China Jails Farmer At Heart of 'Stability' Expenses Revelations

Email story
Comment on this story
Print story
Wang Fengyun at Duolun County Hospital after her trial on public order charges, March 13, 2017.
Wang Fengyun at Duolun County Hospital after her trial on public order charges, March 13, 2017.
Photo courtesy of an RFA listener

A court in the northern Chinese region of Inner Mongolia has handed down a two-and-a-half year jail term to a farmer-turned-petitioner at the heart of a row over a local government surveillance budget in Inner Mongolia's Duolun County.

Wang Fengyun, the petitioner at the heart of a row over 335,000 yuan (U.S. $48,650) in surveillance costs claimed by official in Inner Mongolia's Duolun County for keeping tabs on her, was beaten up by court police shortly after her March 13 trial on public order charges.

Wang, who had made nine trips to Beijing to complain about a land grab by local government, was later re-detained by police at a nearby hospital, where she was in a comatose state following the attack.

"They sentenced my sister to two years and six months' imprisonment," Wang's sister Wang Fenghua told RFA on Wednesday. "The content of the judgement document bore no relation to the content of my sister's trial."

"This is a question of the police, prosecution and judiciary ganging up to retaliate against my sister for her petitioning," Wang Fenghua said. "What's more, they are drawing down huge amounts of government money in the name of stability maintenance."

"We have evidence of all kinds of law-breaking by the government, but the court didn't admit it as evidence," she said.

Wang's lawyer Zhang Jinhua said the now-conscious Wang had attended the sentencing hearing, where she vowed to appeal.

"Of course she'll appeal," Zhang said. "She told me that this was totally unacceptable."

He accused the Duolun County People's Court of improper handling of Wang's trial.

"They admitted none of the evidence that we put forward in her defense, and all of the evidence submitted by the prosecution," he said. "We made a number of arguments in court that refuted that evidence ... including evidence that some of it had been faked."

"But they still wouldn't believe us," he said. "This case strayed very far from the rule of law; there was clearly [political] interference, I think because of her petitioning activities."

"Wang Fengyun's petitioning put a lot of pressure on the local government, so they threw everything the county had at her to try to stop her," Zhang said.

Meanwhile, Wang's brother Wang Fenglong said the Duolun authorities were trying to make an example of his sister.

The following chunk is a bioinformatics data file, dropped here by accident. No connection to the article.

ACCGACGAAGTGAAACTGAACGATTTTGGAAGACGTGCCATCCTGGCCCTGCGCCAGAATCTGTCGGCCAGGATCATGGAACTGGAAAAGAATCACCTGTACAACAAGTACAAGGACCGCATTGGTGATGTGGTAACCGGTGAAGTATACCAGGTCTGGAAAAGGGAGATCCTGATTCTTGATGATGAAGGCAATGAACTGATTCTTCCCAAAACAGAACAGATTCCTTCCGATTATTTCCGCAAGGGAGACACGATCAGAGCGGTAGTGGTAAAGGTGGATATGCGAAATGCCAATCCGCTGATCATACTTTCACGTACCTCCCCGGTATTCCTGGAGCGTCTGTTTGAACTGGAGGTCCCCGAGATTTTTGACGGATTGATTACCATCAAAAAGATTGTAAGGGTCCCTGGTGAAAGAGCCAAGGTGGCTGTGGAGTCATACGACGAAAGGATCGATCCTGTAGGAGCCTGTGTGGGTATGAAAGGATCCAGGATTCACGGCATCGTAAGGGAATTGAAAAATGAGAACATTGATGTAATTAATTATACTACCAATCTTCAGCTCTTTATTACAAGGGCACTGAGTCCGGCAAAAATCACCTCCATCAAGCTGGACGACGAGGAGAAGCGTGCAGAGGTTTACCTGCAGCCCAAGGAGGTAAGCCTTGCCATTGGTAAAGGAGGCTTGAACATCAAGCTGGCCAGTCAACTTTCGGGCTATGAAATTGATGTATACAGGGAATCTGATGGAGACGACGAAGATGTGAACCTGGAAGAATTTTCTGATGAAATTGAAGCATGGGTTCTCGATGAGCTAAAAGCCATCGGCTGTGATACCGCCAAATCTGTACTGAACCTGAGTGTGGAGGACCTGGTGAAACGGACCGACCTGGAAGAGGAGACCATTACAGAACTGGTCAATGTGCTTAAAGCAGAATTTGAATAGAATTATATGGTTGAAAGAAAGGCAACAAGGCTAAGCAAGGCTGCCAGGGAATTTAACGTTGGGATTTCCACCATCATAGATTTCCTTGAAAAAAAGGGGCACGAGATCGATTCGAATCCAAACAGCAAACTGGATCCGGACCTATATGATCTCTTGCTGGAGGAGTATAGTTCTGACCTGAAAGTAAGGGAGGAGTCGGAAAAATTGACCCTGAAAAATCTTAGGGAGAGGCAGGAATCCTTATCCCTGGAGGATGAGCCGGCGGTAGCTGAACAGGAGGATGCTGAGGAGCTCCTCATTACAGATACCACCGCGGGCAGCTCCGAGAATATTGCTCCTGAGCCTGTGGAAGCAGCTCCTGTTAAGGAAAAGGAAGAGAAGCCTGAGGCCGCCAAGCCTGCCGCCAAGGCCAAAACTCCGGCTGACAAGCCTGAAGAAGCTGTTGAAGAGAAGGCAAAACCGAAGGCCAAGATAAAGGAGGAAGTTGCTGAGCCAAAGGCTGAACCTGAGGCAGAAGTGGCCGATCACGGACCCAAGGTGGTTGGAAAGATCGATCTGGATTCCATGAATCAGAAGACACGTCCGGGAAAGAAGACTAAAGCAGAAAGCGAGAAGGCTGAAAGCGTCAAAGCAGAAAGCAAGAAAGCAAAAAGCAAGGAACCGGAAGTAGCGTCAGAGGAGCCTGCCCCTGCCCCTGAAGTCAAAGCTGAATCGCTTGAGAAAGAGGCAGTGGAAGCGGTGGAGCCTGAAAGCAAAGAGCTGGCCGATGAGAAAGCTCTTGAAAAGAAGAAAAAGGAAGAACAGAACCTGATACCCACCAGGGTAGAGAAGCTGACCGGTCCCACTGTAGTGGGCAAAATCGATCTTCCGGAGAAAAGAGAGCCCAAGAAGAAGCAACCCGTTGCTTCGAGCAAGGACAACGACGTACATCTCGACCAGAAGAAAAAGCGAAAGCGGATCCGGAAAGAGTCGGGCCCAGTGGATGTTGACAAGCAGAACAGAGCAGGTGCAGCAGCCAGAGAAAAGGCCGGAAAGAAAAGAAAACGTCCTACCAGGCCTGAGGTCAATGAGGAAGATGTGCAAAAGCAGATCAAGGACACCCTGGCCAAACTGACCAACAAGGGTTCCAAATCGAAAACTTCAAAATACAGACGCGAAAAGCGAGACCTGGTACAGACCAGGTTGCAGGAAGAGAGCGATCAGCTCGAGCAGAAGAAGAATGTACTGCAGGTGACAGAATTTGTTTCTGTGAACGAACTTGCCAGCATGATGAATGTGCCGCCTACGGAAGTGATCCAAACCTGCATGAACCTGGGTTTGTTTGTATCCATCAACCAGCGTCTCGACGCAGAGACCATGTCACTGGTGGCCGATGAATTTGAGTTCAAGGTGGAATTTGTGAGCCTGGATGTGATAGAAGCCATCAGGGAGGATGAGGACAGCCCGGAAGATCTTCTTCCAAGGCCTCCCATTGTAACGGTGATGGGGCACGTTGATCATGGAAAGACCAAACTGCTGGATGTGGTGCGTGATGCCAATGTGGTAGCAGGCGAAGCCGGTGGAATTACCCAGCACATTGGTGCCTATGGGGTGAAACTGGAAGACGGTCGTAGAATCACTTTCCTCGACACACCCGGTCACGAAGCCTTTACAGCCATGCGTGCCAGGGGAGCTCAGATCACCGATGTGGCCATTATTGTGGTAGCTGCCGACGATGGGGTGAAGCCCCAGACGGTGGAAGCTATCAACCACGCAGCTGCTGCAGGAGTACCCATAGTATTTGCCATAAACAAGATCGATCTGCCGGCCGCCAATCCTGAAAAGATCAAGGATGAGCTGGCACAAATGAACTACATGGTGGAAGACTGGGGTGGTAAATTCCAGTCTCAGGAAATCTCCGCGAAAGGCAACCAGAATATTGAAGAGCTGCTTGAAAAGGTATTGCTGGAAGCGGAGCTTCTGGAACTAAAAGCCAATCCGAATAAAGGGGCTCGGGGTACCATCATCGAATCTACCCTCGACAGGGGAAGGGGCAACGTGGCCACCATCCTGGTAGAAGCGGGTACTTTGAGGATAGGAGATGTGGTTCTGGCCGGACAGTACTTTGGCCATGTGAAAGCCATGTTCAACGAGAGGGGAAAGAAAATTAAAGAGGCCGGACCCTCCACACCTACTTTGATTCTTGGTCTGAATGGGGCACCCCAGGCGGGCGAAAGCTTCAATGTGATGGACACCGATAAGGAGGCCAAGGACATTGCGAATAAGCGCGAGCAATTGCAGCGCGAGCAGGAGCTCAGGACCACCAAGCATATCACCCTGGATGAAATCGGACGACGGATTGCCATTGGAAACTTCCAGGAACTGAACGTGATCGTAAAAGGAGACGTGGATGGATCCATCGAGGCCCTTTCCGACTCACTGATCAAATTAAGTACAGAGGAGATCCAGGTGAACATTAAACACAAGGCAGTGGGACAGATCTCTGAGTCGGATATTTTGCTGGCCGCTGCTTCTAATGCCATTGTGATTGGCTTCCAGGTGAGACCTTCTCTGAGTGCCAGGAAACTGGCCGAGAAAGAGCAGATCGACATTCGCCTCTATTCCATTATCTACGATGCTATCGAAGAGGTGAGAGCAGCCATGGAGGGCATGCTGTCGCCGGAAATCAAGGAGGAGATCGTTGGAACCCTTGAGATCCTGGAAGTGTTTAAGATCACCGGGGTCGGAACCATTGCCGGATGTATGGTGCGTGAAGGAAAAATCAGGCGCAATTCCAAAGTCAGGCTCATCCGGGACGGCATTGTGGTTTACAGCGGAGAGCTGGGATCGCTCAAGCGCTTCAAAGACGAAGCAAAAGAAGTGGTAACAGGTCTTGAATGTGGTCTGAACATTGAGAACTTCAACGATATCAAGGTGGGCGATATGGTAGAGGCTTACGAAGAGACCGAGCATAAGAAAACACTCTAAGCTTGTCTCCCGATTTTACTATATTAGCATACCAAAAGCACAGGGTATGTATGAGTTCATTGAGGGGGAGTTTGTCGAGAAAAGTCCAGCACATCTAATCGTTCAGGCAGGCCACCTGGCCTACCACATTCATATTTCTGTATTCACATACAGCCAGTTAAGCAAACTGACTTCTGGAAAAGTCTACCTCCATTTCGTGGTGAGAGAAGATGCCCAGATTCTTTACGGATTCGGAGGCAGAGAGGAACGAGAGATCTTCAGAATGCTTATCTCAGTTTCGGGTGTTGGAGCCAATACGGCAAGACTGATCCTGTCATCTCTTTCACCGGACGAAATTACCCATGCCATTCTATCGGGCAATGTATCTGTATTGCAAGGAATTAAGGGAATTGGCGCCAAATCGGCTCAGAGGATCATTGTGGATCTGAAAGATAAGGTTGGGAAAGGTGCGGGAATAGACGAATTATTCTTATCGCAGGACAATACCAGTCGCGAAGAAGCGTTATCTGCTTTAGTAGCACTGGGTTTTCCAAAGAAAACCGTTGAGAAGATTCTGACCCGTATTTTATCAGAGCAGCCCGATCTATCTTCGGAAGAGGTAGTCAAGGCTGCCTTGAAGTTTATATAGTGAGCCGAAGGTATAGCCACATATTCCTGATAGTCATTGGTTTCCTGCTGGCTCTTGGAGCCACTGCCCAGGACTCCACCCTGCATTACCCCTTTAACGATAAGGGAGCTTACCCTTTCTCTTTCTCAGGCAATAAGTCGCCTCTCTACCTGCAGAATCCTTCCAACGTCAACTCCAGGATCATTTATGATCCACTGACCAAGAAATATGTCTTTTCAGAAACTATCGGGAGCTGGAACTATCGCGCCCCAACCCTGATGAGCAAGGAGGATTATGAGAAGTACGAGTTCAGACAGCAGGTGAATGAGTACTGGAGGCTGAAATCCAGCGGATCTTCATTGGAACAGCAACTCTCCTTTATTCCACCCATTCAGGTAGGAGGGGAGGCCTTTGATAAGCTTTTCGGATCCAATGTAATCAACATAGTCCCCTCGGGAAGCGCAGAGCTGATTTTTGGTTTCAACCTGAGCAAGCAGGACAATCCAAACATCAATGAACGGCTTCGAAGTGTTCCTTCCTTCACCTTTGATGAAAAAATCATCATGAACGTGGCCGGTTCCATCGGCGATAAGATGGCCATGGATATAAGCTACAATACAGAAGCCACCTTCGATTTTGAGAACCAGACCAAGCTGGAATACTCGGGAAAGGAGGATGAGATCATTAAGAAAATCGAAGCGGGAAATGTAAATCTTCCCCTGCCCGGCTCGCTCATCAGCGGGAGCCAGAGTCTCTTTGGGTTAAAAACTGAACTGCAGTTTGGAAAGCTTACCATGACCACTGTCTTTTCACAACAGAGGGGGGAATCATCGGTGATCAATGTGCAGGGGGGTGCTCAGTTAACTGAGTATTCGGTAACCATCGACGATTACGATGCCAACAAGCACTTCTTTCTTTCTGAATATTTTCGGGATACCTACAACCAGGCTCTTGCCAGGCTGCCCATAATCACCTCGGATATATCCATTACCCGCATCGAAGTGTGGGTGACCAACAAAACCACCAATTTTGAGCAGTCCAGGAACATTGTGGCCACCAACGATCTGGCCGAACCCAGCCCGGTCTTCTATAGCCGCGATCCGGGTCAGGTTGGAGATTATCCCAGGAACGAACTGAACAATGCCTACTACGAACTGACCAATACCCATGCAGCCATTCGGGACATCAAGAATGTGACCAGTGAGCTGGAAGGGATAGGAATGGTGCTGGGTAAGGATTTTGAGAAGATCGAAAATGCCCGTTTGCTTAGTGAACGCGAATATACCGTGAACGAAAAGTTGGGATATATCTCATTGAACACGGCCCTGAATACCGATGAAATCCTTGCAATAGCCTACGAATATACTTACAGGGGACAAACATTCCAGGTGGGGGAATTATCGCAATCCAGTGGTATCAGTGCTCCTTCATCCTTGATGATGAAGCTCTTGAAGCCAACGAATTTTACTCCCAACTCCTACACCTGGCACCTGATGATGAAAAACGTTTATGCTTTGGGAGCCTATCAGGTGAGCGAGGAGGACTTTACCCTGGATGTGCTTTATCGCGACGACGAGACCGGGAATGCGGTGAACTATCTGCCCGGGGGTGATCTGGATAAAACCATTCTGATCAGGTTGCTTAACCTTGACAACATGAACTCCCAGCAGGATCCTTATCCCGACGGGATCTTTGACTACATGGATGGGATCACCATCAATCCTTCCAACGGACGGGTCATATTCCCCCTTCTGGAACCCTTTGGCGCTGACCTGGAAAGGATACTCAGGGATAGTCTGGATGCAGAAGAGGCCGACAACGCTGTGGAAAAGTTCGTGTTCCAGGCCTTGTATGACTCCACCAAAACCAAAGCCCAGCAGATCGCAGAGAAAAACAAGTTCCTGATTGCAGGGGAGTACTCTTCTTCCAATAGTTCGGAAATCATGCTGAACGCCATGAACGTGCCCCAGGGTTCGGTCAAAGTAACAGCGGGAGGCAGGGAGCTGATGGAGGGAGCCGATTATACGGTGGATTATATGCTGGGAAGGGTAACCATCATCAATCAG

"It's pretty clear that they are going after this small case to scare everyone else off [petitioning]," he said. "This is a retaliatory attack on my sister."

Loss of land

Wang, who hails from a farming community in Xilingol League near the border with neighboring Mongolia, stood trial on charges of "picking quarrels and stirring up trouble" at the Duolun County People's Court on March 13.

Footage shot by relatives showed Wang Fengyun lying immobile and unconscious on a stretcher surrounded by uniformed police officers, and lying in the ambulance being cared for by paramedics with a police escort.

Wang and her father Wang Xingshu and husband Zhang Shufeng were detained last September following a petitioning trip to Beijing, all on the same charges.

They were charged after the three of them traveled to Beijing to lodge a complaint against officials in their local government over the loss of their land to a highway development.

According to their lawyers, the government took over their land and built a road on it from 2011-2013, but a land requisition order was issued by the government only on June 16, 2015.

The family's complaint was that the local government had acted illegally.

The ruling Chinese Communist Party's domestic security budget was last reported in 2013 at 895.7 billion yuan (U.S. $130 billion), when it exceeded military spending.

Since then, no further figures have been forthcoming for the cost of nationwide operations—known collectively as the "stability maintenance system"—aimed at curbing mass protests, petitions, and other forms of peaceful dissent.

According to official figures, some six million complaints are registered against the government across the country every year.

Reported by Qiao Long for RFA's Mandarin Service. Translated and edited by Luisetta Mudie.





More Listening Options

View Full Site